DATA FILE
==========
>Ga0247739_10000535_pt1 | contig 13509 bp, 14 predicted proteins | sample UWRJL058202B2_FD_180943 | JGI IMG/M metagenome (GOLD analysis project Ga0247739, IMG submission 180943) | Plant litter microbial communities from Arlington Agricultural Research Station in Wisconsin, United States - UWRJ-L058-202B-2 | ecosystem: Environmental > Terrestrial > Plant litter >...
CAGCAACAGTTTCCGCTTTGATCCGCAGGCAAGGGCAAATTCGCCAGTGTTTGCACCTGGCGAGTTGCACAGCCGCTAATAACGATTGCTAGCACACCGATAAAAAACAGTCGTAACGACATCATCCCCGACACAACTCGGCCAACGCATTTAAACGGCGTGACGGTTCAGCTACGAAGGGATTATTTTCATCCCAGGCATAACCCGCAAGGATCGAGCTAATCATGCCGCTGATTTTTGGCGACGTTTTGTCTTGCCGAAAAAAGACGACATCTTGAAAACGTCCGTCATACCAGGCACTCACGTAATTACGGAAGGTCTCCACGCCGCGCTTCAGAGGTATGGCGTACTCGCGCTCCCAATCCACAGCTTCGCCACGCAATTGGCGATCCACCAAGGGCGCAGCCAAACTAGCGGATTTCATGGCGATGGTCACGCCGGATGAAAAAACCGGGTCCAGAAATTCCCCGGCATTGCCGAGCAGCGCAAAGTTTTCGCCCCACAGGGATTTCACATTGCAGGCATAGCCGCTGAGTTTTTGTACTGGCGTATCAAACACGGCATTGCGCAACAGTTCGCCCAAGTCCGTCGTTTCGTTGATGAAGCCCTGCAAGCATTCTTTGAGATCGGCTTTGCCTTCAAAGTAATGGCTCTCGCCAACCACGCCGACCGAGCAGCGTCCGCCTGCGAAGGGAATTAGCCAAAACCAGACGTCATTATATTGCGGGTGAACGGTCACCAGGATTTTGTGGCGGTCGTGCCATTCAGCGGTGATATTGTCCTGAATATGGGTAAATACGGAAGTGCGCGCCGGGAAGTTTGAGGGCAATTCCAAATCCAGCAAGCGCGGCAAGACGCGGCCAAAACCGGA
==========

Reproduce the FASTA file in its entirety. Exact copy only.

>Ga0247739_10000535_pt1 | contig 13509 bp, 14 predicted proteins | sample UWRJL058202B2_FD_180943 | JGI IMG/M metagenome (GOLD analysis project Ga0247739, IMG submission 180943) | Plant litter microbial communities from Arlington Agricultural Research Station in Wisconsin, United States - UWRJ-L058-202B-2 | ecosystem: Environmental > Terrestrial > Plant litter >...
CAGCAACAGTTTCCGCTTTGATCCGCAGGCAAGGGCAAATTCGCCAGTGTTTGCACCTGGCGAGTTGCACAGCCGCTAATAACGATTGCTAGCACACCGATAAAAAACAGTCGTAACGACATCATCCCCGACACAACTCGGCCAACGCATTTAAACGGCGTGACGGTTCAGCTACGAAGGGATTATTTTCATCCCAGGCATAACCCGCAAGGATCGAGCTAATCATGCCGCTGATTTTTGGCGACGTTTTGTCTTGCCGAAAAAAGACGACATCTTGAAAACGTCCGTCATACCAGGCACTCACGTAATTACGGAAGGTCTCCACGCCGCGCTTCAGAGGTATGGCGTACTCGCGCTCCCAATCCACAGCTTCGCCACGCAATTGGCGATCCACCAAGGGCGCAGCCAAACTAGCGGATTTCATGGCGATGGTCACGCCGGATGAAAAAACCGGGTCCAGAAATTCCCCGGCATTGCCGAGCAGCGCAAAGTTTTCGCCCCACAGGGATTTCACATTGCAGGCATAGCCGCTGAGTTTTTGTACTGGCGTATCAAACACGGCATTGCGCAACAGTTCGCCCAAGTCCGTCGTTTCGTTGATGAAGCCCTGCAAGCATTCTTTGAGATCGGCTTTGCCTTCAAAGTAATGGCTCTCGCCAACCACGCCGACCGAGCAGCGTCCGCCTGCGAAGGGAATTAGCCAAAACCAGACGTCATTATATTGCGGGTGAACGGTCACCAGGATTTTGTGGCGGTCGTGCCATTCAGCGGTGATATTGTCCTGAATATGGGTAAATACGGAAGTGCGCGCCGGGAAGTTTGAGGGCAATTCCAAATCCAGCAAGCGCGGCAAGACGCGGCCAAAACCGGA